I’ll give you another quick example. In one of Minnesota’s legislative chambers, the chair, who is from the leading party, has the right to silence any legislature who gets up to speak if the topic being discussed is not related to the matter at hand on the floor. So, the legislature is debating a proposed law about bicycles. The Democrats are in charge. A Republican gets up and insists on talking about his horoscope. The Democratic chair of the chamber says something like, “Your remarks are not relevant to the matter at hand, sit down and be quiet.” Good rule.
Last time the Republicans were in charge in that Minnesota chamber, they did this to every single Democrat who stood to say anything about anything, including and especially the matter at hand. The Republicans disregarded the actual rule (that the chair can silence a member who is off topic) and misused the power (that the chair can silence any member) to their benefit.
Tump is not following the rules, the Republicans in Congress are not acting like a “check” on Trump, and we have seen government officials in the Executive branch, apparently, ignoring court orders.
Trump’s executive orders over the last few days have been an overreach of power. For example, in its initial and badly executed form, his “extreme vetting” plan removed the rights of green card holders. Two different court orders neutered at least parts of this executive order temporarily, but it is reported that some officials, working for the Executive branches, ignored the court order. Since these are basically cops ignoring an order from a judge, and judges don’t have a police force, there isn’t much that can be done about that. Cops are supposed to follow the orders of judges. That’s the rule. The only way the rule works is if the rule is followed. There is no other force that makes the rule work.
Trump’s apparent abrogation of previous decisions on major pipeline projects was done without reference of any kind to the regulatory process that had already been completed. Regulations are acted on by the Executive branch, but they come from laws passed by Congress, and the whole judiciary is involved whenever someone has a case that there is something amiss. Trump’s executive orders and memoranda related to the pipeline ignore all the different branches of government, departments, process, and rules of governing.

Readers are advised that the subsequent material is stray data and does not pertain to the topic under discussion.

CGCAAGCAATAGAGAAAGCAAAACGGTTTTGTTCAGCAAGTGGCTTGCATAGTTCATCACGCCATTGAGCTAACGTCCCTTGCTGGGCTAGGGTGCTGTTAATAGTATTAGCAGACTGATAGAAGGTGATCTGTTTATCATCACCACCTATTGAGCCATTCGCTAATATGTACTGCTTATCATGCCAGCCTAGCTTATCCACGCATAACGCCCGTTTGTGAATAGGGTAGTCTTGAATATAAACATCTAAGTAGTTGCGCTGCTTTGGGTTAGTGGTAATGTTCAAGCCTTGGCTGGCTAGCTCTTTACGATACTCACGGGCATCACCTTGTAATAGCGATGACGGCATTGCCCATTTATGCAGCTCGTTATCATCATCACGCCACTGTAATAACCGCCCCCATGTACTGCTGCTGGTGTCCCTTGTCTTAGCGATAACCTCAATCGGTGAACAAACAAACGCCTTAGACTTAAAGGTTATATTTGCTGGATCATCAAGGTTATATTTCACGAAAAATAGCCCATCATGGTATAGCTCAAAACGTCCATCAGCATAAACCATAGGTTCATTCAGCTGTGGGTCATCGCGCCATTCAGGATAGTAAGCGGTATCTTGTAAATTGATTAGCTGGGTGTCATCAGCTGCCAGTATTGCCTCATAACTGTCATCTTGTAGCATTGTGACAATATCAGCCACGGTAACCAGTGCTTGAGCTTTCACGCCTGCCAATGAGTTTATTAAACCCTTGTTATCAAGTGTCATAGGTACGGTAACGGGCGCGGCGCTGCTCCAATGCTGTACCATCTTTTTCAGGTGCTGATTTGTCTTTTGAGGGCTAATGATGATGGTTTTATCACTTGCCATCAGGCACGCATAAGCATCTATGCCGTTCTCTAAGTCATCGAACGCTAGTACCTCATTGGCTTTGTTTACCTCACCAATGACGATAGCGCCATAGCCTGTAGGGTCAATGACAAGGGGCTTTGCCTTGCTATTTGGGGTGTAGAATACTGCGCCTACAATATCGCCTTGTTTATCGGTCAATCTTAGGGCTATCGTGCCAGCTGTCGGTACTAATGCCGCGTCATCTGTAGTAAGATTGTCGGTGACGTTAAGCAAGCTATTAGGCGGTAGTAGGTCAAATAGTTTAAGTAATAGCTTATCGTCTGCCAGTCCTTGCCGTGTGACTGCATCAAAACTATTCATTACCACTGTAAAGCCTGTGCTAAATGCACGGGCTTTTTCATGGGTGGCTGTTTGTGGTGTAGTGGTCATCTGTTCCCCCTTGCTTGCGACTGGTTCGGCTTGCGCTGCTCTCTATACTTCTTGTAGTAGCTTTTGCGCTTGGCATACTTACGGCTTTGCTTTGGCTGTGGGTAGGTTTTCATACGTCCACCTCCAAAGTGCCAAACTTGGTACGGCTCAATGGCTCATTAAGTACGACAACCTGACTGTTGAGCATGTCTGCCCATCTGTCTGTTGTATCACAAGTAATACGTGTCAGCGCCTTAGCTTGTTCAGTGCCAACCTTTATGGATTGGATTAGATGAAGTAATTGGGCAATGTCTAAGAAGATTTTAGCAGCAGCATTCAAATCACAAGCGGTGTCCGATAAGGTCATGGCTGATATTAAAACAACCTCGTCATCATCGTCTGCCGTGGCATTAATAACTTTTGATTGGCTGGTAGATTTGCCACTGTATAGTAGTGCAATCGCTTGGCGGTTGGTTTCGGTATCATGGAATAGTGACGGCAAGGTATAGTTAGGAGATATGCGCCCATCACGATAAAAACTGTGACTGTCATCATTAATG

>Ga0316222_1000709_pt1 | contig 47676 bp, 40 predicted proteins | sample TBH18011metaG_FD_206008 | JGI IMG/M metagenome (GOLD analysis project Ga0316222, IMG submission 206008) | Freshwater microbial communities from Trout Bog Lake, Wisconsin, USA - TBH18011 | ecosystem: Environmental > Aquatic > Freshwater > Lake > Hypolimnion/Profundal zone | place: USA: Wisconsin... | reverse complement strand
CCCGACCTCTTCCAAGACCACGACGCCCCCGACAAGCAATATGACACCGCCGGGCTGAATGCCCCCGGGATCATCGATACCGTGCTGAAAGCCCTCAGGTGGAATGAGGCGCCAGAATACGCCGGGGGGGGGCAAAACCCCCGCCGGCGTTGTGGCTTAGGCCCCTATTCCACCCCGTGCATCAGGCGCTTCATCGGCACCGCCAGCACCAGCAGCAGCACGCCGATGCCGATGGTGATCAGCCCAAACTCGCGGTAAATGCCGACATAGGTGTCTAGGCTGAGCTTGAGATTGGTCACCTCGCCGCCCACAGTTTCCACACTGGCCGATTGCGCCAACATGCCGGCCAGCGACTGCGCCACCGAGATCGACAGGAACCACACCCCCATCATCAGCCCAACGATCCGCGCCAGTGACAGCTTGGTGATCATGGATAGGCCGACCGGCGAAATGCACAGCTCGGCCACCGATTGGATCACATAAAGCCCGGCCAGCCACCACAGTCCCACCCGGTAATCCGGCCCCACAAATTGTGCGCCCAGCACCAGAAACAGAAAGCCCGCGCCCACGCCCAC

It would appear that Trump had brought together the two major changes in rule observation that have developed over the last 20 years in this country. First, like the average citizen (of all political stripes) he is ignorant of how anything works. Second, like the bully that stands by the batter’s box, he shall not observe any rule that he does happen to find out about.
You see, for a United States President to become a dictator, he has to do only one thing: Stop following the rules. The US Court System, the Congress, and the Executive exist in a system of checks and balances, and that is supposed to keep everybody, well, in check. And balanced. But the Executive is the branch of government with multiple police and security forces, an Army, a Navy, an Air Force, Marines, and a Coast Guard. There is a rule that only the Coast Guard can carry out military-esque activities on US soil. But there is a mechanism for putting that rule aside. The President puts the rule aside. That’s it.
We live in a world of limited resources, and a pre-existing system of inequity, class, and ethnic categorization that allows the powerful to exploit and control most everyone else. We live in a country in which a single individual can take over the government by getting elected president then ignoring the rules, whether or not he formally declares himself in charge of everything. There is no mechanism to stop this from happening. There are all sorts of rules in place to stop it, such as the political parties putting up qualified candidates, the electors making sure they elect a qualified candidate, the Congress certifying the election of qualified candidates. But those things did not happen, and we now have a man who by all indications intends to dictate, not lead, dictate not rule, dictate not represent. There is no indication of any kind whatsoever that we do NOT have an incipient dictatorship as our form of government right now, and there are strong indications that this is where Trump is going.